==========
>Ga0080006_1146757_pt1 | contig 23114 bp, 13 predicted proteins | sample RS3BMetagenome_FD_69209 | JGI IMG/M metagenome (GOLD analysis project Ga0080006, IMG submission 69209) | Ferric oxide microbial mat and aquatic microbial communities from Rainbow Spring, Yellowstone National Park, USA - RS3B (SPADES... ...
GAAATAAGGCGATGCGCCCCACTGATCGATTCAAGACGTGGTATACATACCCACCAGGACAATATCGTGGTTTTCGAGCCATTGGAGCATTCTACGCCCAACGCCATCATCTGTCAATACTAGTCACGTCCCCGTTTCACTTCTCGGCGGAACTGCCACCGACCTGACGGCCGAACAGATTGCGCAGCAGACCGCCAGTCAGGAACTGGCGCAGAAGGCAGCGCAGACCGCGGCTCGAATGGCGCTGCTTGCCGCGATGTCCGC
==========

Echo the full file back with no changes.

>Ga0080006_1146757_pt1 | contig 23114 bp, 13 predicted proteins | sample RS3BMetagenome_FD_69209 | JGI IMG/M metagenome (GOLD analysis project Ga0080006, IMG submission 69209) | Ferric oxide microbial mat and aquatic microbial communities from Rainbow Spring, Yellowstone National Park, USA - RS3B (SPADES... ...
GAAATAAGGCGATGCGCCCCACTGATCGATTCAAGACGTGGTATACATACCCACCAGGACAATATCGTGGTTTTCGAGCCATTGGAGCATTCTACGCCCAACGCCATCATCTGTCAATACTAGTCACGTCCCCGTTTCACTTCTCGGCGGAACTGCCACCGACCTGACGGCCGAACAGATTGCGCAGCAGACCGCCAGTCAGGAACTGGCGCAGAAGGCAGCGCAGACCGCGGCTCGAATGGCGCTGCTTGCCGCGATGTCCGC